You forgot to mention the 1Gig connection to the web server that they expect you to have.

    7. Anonymous Coward
      Anonymous Coward

      Re: "over 50% of websites are now needlessly slow"

      "there's a good simian"

      You'll get the websites I'm paid to make. You'll get the websites you want when you're prepared to pay for them.

      "This isn't even about form, but about preference in what brand gears to power your website with. Who cares?"

      Eh? There's no other decent toolkit with the same range of functionality, because jquery has gobbled up so much dev time. I'll tell you this much though, we certainly don't care that you have an opinion about javascript frameworks.

    8. Aaron Em

      Re: "over 50% of websites are now needlessly slow"

      Fuck yeah, man, let's all party like it's 1997! Where's that old Mosaic binary?

  7. Anonymous Coward
    Anonymous Coward

    Best tool for the job...

    In terms of sheer time saving, Jquery is the obvious choice, however...

    There's many cases of someone throwing the entire Jquery UI library just to popup a single modal window :)

    What would've been done with a hundred lines of code of Javascript, now ends up with thousands.

    Does this make us lazy programmers? - or are we just so time poor, it's the quickest way to develop?

    Probably both.

  8. Khaptain Silver badge

    Hands up

    I must admit to using it, or a derivative, as well, there are graphics routines that I use that would otherwise be too time consuming to write myself.

    If my web page takes longer than 0.2 seconds to load I honestly dont care. The kind of audience that I attract don't care either, so speed, or the saving of a few clock ticks, is not the most important criteria.

    I really hate that argument that "speed of execution" is everything, in a few cases yes it is important but in many others its Ok to take time. Not everyone wants to be able to run like 100m sprinters some of us like to doddle..... It frees up more time for reflection and unhurried thought.

  9. paulc

    Oh noes... potential monoculture...

    with all that means with respect to 0-day holes...

  10. Charlie Clark Silver badge

    Colour me sceptical

    but I don't quite believe those statistics. HTTPArchive doesn't quite go into such detail but has some interesting comparative statistics. I'll have to check the source code but I think that for statistical purposes JQuery counts as a "Google library" because it is often served from the Google CDN. This itself begs the question as to how do you identify which libraries are being used if you can't rely on the source domain. You'd almost certainly have to execute the code to test which W3Techs don't do.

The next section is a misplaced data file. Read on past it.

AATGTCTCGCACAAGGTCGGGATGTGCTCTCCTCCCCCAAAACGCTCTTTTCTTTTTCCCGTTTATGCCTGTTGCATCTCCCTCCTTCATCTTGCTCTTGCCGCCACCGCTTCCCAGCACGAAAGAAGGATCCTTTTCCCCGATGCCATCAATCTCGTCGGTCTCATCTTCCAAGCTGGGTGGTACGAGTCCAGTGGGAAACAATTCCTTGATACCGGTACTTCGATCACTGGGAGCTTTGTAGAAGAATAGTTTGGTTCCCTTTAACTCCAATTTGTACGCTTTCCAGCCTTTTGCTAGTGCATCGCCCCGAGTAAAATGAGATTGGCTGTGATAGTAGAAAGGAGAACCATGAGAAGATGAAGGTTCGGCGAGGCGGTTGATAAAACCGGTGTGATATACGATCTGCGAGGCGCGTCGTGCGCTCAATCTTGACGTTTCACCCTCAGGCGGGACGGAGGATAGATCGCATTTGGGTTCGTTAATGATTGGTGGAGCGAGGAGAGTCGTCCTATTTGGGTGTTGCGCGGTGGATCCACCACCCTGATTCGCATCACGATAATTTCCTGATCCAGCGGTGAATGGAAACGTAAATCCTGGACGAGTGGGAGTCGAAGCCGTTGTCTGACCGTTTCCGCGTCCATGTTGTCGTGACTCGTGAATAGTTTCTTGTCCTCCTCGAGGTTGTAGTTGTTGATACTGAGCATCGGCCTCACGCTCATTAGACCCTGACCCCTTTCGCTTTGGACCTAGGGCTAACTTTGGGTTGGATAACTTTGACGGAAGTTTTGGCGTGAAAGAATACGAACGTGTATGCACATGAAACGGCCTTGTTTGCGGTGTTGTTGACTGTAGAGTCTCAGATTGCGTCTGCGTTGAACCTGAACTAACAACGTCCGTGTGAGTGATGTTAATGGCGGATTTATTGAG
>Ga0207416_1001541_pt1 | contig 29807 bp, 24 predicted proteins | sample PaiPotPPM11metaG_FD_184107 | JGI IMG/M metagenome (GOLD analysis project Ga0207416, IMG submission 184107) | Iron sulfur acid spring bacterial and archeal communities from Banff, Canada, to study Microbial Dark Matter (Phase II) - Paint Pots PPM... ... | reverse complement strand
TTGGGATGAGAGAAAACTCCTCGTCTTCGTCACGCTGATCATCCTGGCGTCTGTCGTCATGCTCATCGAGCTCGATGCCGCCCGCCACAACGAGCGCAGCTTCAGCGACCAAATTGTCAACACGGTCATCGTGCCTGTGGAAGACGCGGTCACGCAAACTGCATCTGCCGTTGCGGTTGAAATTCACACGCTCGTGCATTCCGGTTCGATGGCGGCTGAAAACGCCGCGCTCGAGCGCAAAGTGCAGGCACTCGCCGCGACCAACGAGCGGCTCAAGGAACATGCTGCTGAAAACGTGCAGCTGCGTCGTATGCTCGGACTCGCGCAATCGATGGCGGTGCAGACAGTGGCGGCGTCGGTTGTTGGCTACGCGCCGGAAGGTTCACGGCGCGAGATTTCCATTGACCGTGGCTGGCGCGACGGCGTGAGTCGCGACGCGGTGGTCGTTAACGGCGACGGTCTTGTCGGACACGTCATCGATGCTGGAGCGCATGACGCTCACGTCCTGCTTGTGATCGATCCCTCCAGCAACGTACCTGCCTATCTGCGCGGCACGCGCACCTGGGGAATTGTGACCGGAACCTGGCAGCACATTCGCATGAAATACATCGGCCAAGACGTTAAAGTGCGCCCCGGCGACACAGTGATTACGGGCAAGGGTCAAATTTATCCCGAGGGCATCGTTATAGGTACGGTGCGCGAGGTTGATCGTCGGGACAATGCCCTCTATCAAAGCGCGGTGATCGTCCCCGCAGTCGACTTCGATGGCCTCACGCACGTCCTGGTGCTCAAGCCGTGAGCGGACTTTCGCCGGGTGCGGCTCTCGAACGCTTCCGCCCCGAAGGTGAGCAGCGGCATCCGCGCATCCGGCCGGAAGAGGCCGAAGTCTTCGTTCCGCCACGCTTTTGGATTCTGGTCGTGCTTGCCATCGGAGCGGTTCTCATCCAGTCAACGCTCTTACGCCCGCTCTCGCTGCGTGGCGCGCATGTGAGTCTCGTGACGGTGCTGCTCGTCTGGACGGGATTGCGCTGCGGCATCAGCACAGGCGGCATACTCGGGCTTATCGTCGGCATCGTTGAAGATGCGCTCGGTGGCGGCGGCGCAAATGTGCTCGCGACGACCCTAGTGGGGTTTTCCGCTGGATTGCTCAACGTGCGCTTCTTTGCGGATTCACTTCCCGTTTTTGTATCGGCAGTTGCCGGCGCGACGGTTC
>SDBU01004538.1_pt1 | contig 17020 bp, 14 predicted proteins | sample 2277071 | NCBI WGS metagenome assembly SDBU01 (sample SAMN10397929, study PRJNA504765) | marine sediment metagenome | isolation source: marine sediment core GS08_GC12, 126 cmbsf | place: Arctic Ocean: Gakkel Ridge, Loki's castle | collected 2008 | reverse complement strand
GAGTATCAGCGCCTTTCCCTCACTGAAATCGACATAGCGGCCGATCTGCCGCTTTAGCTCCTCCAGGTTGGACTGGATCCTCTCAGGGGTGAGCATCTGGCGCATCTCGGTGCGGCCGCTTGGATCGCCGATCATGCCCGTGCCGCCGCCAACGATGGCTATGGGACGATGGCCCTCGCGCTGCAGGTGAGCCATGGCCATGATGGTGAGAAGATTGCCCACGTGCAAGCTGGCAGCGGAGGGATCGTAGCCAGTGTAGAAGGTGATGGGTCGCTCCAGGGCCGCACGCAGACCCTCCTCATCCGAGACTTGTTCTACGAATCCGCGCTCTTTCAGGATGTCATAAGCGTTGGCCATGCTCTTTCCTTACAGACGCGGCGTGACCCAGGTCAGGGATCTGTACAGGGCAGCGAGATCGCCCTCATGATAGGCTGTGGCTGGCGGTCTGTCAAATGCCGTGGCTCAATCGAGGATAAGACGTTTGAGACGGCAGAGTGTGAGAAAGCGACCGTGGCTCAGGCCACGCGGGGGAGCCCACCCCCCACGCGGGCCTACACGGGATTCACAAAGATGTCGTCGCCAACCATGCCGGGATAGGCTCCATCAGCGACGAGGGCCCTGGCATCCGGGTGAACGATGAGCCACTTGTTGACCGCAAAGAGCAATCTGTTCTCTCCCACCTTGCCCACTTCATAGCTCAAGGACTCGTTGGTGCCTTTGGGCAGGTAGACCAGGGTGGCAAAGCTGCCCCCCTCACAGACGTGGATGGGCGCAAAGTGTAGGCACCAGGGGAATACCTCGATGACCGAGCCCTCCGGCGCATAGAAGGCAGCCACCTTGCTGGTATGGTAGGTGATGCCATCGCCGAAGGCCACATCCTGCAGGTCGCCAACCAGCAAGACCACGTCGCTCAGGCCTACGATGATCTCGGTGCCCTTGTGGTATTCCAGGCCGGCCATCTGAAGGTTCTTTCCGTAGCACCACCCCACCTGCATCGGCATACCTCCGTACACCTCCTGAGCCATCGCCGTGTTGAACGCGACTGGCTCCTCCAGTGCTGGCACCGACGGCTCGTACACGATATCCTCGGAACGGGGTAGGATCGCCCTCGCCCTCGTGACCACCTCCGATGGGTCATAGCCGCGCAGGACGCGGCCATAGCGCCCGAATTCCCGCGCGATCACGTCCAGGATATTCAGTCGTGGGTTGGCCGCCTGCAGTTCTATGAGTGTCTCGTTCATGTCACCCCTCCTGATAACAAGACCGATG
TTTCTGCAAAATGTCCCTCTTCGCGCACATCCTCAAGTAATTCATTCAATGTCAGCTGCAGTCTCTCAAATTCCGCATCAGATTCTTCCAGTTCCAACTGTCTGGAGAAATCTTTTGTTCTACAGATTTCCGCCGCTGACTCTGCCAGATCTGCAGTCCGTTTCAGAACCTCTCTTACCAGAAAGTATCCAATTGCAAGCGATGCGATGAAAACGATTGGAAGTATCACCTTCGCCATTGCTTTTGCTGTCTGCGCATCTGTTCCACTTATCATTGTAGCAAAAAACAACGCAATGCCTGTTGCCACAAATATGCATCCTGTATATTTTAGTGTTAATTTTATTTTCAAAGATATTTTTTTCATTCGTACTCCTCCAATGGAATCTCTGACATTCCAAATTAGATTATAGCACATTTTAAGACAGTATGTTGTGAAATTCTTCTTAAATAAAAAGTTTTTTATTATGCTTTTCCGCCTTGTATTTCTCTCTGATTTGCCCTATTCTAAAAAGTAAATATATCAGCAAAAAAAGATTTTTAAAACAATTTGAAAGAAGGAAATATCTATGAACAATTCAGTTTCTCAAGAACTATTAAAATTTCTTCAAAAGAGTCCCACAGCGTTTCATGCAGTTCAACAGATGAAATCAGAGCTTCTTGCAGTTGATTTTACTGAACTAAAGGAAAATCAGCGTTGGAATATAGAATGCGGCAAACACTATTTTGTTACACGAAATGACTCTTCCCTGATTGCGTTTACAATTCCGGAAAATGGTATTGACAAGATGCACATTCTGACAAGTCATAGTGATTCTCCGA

JQuery certainly is popular and also supported by lots of CMSes but it is also monolithic being used for all kinds of different things. Used wisely with other libraries like Modernizr it makes cross-browser development a lot easier. I have long been sceptical of using JS in websites but it makes interactive websites so much easier both for users and developers as evinced in any kind of reporting.

  11. Anonymous Coward
    Anonymous Coward

    widespread != popular

  12. Anonymous Coward

    The Register could do with some jQuery / Ajax love

    Upvote / Downvote and get sent to a new page, then you have to hit the back button to get back to the forum.

    1. Miek

      Re: The Register could do with some jQuery / Ajax love

      I believe the convoluted process of committing any action on the comment/forum threads is to maximise the amount of advertising shown (or in my case: the amount of advertising ad-blocked)

    2. Kubla Cant

      Re: The Register could do with some jQuery / Ajax love

      Upvote / Downvote and get sent to a new page

      and you get asked to log in again on a random basis - even when you've recently posted a comment.

    3. Aaron Em

      Learn to Greasemonkey

      Decorating the upvote/downvote buttons with a cute little click handler that calls jQuery.ajax() and then returns false isn't exactly hard work, you know? Haven't got the count incrementing yet, but then, I don't really care, either, so it isn't all that high on my list.

  13. This post has been deleted by its author